18 January 2021
Entrust has an agreement with Vector where they are committed to spend an average of $10.5 million each year to develop and install new or innovative technologies for the electricity network, undergrounding or improving remaining overhead power lines.
The Mt Albert undergrounding project, bound by Oakley Creek, New North Road, Carrington Road and Unitec, consists of 16 streets, with a combined street length of 5.4km, 166 poles and benefitting 867 customers. It is a significant project and will result in the removal of 10.2km of overhead electricity lines. The project commenced in October 2019 and is expected to be complete in mid-2021.
How was this area selected?
This area in Mt Albert was chosen for undergrounding based on a number of factors.
When Vector prioritises undergrounding projects, they take into consideration factors such as the condition of the existing electricity lines and equipment in the area, their capacity, the frequency of faults, the suitability of the land (e.g. rock), the number of customers who will benefit, and the level of other utility works able to be coordinated at the same time, such as fibre or street lighting.
Where possible, Vector aims for a ‘dig-once’ approach, so residents benefit not only from underground power services, but also potentially from telecommunications, street lighting and pavement upgrades, resulting in an all-round visually enhanced street appeal at the end of the project.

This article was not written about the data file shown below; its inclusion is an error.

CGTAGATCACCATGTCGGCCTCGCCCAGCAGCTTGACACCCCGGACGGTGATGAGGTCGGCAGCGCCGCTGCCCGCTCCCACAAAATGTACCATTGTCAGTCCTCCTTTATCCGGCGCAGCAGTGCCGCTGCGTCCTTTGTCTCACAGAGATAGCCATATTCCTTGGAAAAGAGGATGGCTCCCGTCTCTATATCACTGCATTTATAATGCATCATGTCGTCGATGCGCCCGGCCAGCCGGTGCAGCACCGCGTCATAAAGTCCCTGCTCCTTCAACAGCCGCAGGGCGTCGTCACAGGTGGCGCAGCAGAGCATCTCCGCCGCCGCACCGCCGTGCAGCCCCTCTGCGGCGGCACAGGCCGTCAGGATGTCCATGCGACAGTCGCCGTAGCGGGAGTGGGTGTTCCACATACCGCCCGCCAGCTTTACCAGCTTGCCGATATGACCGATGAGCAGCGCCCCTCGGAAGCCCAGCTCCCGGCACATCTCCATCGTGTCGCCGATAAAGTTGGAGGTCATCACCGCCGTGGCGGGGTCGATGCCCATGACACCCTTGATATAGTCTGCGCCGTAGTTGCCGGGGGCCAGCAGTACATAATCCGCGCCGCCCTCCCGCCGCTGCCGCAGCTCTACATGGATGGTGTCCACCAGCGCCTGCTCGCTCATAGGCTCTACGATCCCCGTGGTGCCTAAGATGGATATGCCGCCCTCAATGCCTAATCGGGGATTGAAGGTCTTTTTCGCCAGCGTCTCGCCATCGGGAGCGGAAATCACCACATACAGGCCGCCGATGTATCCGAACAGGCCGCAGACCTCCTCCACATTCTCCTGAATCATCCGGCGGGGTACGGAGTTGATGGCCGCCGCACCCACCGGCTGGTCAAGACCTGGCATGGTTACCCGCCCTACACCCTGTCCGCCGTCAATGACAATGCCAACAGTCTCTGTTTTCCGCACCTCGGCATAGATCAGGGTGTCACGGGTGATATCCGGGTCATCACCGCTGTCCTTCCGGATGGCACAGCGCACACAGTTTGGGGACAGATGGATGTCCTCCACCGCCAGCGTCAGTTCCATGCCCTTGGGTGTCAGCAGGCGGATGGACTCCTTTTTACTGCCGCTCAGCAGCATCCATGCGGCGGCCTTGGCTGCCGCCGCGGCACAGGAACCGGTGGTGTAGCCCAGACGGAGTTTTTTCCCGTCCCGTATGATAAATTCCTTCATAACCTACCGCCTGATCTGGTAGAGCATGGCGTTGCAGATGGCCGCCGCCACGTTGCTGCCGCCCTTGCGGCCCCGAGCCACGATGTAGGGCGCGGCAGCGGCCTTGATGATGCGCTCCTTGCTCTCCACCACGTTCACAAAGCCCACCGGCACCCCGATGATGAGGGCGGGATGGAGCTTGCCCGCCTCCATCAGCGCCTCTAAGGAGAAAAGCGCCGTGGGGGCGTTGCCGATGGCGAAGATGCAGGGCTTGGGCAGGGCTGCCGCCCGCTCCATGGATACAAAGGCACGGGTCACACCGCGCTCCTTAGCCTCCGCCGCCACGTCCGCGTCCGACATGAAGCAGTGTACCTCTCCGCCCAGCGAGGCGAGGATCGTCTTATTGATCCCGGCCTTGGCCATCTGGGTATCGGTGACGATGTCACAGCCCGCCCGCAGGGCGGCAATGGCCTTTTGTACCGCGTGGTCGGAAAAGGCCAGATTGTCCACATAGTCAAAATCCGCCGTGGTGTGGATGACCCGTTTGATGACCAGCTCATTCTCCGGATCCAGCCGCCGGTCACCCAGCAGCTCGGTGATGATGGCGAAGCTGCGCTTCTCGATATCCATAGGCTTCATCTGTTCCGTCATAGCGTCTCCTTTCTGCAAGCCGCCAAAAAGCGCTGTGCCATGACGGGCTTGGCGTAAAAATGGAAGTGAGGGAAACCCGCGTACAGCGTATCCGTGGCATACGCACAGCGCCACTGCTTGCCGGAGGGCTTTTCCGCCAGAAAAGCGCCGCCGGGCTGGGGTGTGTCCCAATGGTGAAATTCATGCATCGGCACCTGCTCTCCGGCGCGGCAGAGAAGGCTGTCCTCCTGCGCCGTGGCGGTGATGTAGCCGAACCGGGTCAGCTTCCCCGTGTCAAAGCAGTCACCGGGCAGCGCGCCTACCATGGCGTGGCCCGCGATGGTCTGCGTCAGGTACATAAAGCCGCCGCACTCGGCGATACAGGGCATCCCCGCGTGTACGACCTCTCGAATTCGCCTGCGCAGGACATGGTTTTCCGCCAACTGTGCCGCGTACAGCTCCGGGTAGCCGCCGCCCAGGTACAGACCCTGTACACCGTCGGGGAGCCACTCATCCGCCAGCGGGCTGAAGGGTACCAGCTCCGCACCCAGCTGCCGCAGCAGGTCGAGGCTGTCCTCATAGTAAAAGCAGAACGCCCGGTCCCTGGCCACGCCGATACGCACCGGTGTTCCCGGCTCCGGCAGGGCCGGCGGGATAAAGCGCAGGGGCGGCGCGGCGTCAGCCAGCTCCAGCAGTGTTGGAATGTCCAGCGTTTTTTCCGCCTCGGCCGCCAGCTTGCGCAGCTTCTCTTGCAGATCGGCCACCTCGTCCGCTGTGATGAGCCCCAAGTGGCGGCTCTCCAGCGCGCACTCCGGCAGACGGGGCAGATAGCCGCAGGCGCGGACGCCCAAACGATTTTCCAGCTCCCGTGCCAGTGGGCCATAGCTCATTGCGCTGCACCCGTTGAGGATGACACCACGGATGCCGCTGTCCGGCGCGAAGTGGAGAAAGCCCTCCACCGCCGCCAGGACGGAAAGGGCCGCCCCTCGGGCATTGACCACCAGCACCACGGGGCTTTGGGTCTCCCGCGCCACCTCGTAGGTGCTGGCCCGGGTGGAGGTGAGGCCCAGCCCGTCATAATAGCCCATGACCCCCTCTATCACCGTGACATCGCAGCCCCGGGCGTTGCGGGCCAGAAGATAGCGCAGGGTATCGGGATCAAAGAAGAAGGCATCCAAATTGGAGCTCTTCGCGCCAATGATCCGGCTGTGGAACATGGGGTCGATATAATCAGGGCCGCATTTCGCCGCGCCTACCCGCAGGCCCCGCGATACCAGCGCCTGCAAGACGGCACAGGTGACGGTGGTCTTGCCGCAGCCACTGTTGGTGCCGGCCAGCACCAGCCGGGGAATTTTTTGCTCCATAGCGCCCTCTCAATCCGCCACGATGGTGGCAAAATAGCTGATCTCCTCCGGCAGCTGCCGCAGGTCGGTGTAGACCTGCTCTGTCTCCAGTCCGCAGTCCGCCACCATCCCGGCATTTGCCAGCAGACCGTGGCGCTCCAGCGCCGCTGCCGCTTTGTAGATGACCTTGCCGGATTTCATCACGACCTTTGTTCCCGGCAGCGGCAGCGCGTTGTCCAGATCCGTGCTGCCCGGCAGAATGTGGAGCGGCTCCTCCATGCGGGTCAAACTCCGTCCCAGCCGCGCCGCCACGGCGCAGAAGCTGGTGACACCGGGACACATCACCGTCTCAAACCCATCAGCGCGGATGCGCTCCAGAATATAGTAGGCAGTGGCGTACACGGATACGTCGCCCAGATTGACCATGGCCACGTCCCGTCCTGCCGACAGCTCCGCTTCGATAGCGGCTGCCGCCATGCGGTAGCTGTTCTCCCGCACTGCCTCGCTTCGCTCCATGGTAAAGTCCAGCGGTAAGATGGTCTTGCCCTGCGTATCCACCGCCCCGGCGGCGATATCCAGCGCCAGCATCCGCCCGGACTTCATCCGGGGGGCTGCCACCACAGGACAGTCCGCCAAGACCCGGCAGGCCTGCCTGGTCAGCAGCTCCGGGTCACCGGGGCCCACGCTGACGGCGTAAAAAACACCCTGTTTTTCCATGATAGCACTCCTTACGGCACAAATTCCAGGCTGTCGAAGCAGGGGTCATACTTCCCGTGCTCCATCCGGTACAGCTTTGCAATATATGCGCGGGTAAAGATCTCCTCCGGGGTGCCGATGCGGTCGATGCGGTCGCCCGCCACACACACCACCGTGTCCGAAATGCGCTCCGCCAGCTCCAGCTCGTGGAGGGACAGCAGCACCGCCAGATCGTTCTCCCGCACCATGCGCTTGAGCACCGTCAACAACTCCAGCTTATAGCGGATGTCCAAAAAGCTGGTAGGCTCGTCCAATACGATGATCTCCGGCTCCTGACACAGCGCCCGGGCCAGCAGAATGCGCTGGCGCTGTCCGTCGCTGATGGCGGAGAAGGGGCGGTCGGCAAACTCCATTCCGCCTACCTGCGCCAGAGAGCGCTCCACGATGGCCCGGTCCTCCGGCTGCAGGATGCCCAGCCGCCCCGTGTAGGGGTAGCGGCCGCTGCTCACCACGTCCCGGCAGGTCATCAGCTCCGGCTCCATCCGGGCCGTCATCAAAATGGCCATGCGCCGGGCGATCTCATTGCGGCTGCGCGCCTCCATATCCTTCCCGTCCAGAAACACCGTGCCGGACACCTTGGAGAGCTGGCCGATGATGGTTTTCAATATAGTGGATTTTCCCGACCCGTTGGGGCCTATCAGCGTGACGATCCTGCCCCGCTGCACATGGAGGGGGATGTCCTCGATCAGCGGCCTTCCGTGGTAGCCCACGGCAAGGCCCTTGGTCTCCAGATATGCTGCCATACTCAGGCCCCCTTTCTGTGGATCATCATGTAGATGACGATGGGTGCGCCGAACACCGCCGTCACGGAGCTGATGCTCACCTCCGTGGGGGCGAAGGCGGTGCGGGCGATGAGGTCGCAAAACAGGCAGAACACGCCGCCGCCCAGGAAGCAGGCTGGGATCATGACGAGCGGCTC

The undergrounding process
The first part of the process is to build the new underground electricity reticulation network through trenching and drilling to install the cables. New ground mounted cabinets are also installed to displace the equipment previously installed on the poles, such as switchgear and transformers.
Once complete and tested, the network is made live and technicians begin to connect houses one by one to the new underground network. For the Mt Albert project, Vector also worked at the same time with Chorus technicians to convert each house to the underground fibre network.
Once all houses are connected, Vector can start de-energising and removing the overhead network, installing new streetlight stands and removing the old overhead lines and poles. The final touches are to reinstate footpaths and grass areas on affected berms and properties.
Encountering volcanic rock
In Mt Albert, there is a lot of volcanic rock close to the ground surface. This meant that in some areas, crews were prevented from using modern trenchless technology, like thrusting and directional drilling, which are typically faster and less disruptive. Instead, the team often had to dig trenches with diggers and rock breakers to get the new underground services down deep enough to ensure they are well protected. As you would expect, encountering a lot of rock means timeframes and costs can also increase.
Crews also brought in specialist ground penetrating radar to determine the depth of the rock before excavation, so they could determine the best way to undertake the work, and with the least amount of disruption to residents.
It takes a large crew to pull off an undergrounding project of this scale. Vector provides project ambassadors, who frequently communicate with residents and property owners about the project, how they will be impacted, and timeframes. Working closely with the community is very important to Entrust and to Vector.
Other people involved include civil workers, who undertake the trenching and drilling work, and electricity and fibre technicians, who install, connect and then liven the new underground electricity and fibre networks and house connections. Vector also has contractors to repair pavements and place topsoil and grass seed on berms and properties where required.